28 September 2016

The People Are Not at the Wall

The latest campaign by leaders of the Reform Movement of American Judaism to galvanize support for equal access prayer at the Western Wall, Judaism's "holiest site," is a morally worthy goal that for the vast majority of American Jews. Given the remarkable degree of religious freedom enjoyed by the vast majority of Americans, an idea encoded in our very Constitution, it is indefensible, inconceivable even, that a site of such longing and historical significance should not be open to the prayers of all.  


Unfortunately, the strategy for ensuring religious freedom in Israel by zeroing in on who controls the Western Wall Plaza is the wrong campaign for the wrong time. It would be far more productive in the long run to eschew the Wall for the tens of thousands of those who daily are seeking lives of meaning and substance far removed from the weighted symbolism of an ancient site which in truth represents an obsolete religious expression that no reasonable person would dare want to return to.


Let me begin by stating my deep and abiding admiration for the leaders of American Judaism's most liberal and open movement.  As one ordained by Hebrew Union College in New York City, I am always proud of having been educated to be a rabbi by the most open of Jewish institutions.  Such openness is essential, I believe, for the ongoing growth and development of an increasingly diverse American Jewish community.  Among leading American institutions, the Reform movement was the first among its peers to welcome children of interfaith marriage as Jews; to ordain gays, lesbians and transgender Jews as rabbis; to espouse and model a vibrant and relevant Judaism with social justice as a core principle of Torah and the Divine voice; and to consistently support alternative models of Jewish practice to the staid state sanctioned practice of Establishment Political Haredi Orthodoxy, which is, really, the only way to describe official state religion in the Jewish state.  


After all, while contemporary Israel leads the world in economic, technological, agricultural, and social innovation, religion, ironically, seems at times to lag more than a century behind.  Openness to Jews of all backgrounds, horizontal organizing platforms, tolerance, robust inter-faith dialogue, multi-vocal tropes of interpretation, gender diversity in leadership--these are all hallmarks of American Judaism that Israelis have striven to emulate from their American religious peers.  While Zionism's great achievement of the past century was building a Jewish national home and reviving the Hebrew language, American Jews have practiced an open and vibrant Judaism that is more expressive, more creative and more diverse than any other era of Jewish history.  This is an enormous achievement for both Israeli and American Jewry.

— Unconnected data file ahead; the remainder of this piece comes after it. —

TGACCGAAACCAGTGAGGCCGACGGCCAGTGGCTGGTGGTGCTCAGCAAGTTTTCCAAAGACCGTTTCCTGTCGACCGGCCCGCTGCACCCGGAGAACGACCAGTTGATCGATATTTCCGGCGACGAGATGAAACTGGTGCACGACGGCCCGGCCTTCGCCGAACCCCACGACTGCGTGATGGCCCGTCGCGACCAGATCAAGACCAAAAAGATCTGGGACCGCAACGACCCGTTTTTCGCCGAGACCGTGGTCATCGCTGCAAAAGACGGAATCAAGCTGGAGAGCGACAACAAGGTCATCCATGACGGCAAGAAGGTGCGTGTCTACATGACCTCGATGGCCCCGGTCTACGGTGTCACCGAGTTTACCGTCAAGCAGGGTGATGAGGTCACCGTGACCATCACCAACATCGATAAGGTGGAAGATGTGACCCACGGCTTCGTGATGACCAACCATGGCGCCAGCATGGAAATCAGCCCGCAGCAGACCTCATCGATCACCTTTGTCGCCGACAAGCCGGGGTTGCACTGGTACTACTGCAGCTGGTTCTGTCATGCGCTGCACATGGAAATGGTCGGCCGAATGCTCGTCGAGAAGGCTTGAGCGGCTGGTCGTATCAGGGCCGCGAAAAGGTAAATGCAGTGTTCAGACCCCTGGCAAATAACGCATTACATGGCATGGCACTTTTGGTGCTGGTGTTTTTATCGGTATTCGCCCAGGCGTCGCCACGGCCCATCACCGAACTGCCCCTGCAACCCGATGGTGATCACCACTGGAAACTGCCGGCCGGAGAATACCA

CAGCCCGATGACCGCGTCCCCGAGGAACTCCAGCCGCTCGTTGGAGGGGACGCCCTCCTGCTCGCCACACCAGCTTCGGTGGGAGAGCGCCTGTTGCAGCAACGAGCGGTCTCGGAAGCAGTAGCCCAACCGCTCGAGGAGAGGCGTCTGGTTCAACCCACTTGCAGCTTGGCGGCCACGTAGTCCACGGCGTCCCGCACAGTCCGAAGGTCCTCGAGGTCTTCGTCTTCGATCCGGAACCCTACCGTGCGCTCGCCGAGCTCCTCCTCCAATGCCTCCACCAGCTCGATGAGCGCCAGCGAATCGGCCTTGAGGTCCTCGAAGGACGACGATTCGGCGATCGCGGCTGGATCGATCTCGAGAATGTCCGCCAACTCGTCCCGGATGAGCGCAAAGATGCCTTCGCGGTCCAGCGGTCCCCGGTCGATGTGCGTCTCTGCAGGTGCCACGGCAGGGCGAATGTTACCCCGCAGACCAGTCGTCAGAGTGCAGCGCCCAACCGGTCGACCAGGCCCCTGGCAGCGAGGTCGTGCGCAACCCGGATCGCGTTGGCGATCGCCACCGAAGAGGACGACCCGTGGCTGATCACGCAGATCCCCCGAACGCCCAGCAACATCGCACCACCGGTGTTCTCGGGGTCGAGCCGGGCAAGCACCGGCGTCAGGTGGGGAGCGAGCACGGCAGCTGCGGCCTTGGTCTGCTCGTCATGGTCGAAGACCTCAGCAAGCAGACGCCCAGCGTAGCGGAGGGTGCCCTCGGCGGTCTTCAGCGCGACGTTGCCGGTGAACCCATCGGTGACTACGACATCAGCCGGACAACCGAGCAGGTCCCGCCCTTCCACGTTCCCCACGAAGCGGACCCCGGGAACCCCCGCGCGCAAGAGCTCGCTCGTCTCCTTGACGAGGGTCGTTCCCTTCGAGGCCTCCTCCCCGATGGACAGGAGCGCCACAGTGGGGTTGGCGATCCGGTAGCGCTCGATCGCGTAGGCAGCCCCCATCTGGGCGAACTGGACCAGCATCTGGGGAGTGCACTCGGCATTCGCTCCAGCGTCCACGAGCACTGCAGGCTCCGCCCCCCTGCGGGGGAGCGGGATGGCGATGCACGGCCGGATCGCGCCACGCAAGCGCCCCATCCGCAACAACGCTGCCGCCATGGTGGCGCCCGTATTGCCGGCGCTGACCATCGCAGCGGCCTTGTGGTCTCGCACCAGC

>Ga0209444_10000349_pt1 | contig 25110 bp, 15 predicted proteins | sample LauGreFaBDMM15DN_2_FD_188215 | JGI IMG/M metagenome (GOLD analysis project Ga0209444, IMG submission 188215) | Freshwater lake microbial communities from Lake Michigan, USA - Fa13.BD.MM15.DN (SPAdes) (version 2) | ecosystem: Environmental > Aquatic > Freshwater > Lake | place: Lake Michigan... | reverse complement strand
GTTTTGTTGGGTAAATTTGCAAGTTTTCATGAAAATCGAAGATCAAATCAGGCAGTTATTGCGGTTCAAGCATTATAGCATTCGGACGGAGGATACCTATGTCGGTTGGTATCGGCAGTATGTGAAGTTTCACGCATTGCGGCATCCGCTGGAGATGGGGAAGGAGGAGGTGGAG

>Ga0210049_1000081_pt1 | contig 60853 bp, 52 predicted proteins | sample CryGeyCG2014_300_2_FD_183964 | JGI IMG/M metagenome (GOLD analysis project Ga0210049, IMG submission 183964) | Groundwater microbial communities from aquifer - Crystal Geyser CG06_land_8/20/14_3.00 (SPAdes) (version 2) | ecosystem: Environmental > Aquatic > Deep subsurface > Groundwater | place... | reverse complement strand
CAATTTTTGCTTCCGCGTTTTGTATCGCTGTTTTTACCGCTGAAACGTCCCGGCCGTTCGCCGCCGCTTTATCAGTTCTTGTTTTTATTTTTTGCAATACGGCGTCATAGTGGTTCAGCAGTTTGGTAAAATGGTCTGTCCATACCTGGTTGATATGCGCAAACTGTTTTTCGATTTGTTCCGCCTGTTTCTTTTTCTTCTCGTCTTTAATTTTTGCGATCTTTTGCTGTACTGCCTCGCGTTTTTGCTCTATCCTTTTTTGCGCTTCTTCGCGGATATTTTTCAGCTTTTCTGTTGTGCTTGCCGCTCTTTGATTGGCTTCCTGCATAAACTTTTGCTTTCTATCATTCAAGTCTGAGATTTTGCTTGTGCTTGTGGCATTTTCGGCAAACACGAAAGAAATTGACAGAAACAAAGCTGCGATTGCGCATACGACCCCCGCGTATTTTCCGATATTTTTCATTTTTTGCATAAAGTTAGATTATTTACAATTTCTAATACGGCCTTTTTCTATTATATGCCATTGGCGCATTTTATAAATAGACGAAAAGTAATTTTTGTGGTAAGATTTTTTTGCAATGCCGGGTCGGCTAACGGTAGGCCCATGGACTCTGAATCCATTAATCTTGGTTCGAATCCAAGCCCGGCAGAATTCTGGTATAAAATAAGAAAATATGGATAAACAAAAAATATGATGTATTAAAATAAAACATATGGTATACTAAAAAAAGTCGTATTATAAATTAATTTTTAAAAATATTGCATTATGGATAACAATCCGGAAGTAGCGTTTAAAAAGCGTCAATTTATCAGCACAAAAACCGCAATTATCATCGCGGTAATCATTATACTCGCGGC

Which is precisely why I believe that the Western Wall, the Kotel, long a symbol of sacrificing, loss, yearning and return, is simply not the appropriate or inspiring locus for a coordinated American religio-political campaign.  While it is historically significant it is religiously and spiritually irrelevant--unless we actually yearn, collectively, for a return to animal sacrifice.


Perhaps a generation ago, when the world was a "simpler" place and differences among world Jewry were best understood as quaint battles over such weighty matters as theology, prayer and revelation, a Jews' purported "rights" at the Western Wall was a matter of grave concern for the mass of Jewry.


But who really cares now? It feels more like a symbolic rather than substantive fight.


Let's face it.  The Western Wall Plaza is one of the strangest places to visit as a Jew.  Cleared out (with bulldozers) of any remnant of Arab life in East Jerusalem following the Six Day War, it's a place in time devoid of history; or rather, one might say, configured to tell only one story, which seems like a decidedly un-Jewish approach to a remarkable site of archaeological interest. There is a kind of psychic whiplash which occurs when one time-travels two thousand years with virtually no story of what came between 70 AD and 1967. That's just educationally unsound.


Let me be clear.  I greatly admire Israel's justified victory in the Six Day War.  I consider it to be one of the most stunning achievements in all of Jewish history that the Jewish people and a young Jewish army, a mere twenty years after the Holocaust, beat back an attack from a united Arab front and conquered historically Jewish land that had not been in our possession for nearly two thousand years.  This was nothing less than astounding.  


But it wasn't miraculous.  It was the achievement. more accurately, of what Winston Churchill may have described as "blood, toil, tears and sweat."  It was a human achievement nearly unparalleled in history.  


Which is precisely why the rather macabre and bizarre transformation of the Western Wall Plaza into a Disneyland-like playground of blind-faith, right-wing, political triumphalism ought to be so offensive to the mass of non-Orthodox Jewry (and a whole lot of Orthodox Jews as well) as to make us turn away in embarrassment.  


Which generally is what I do.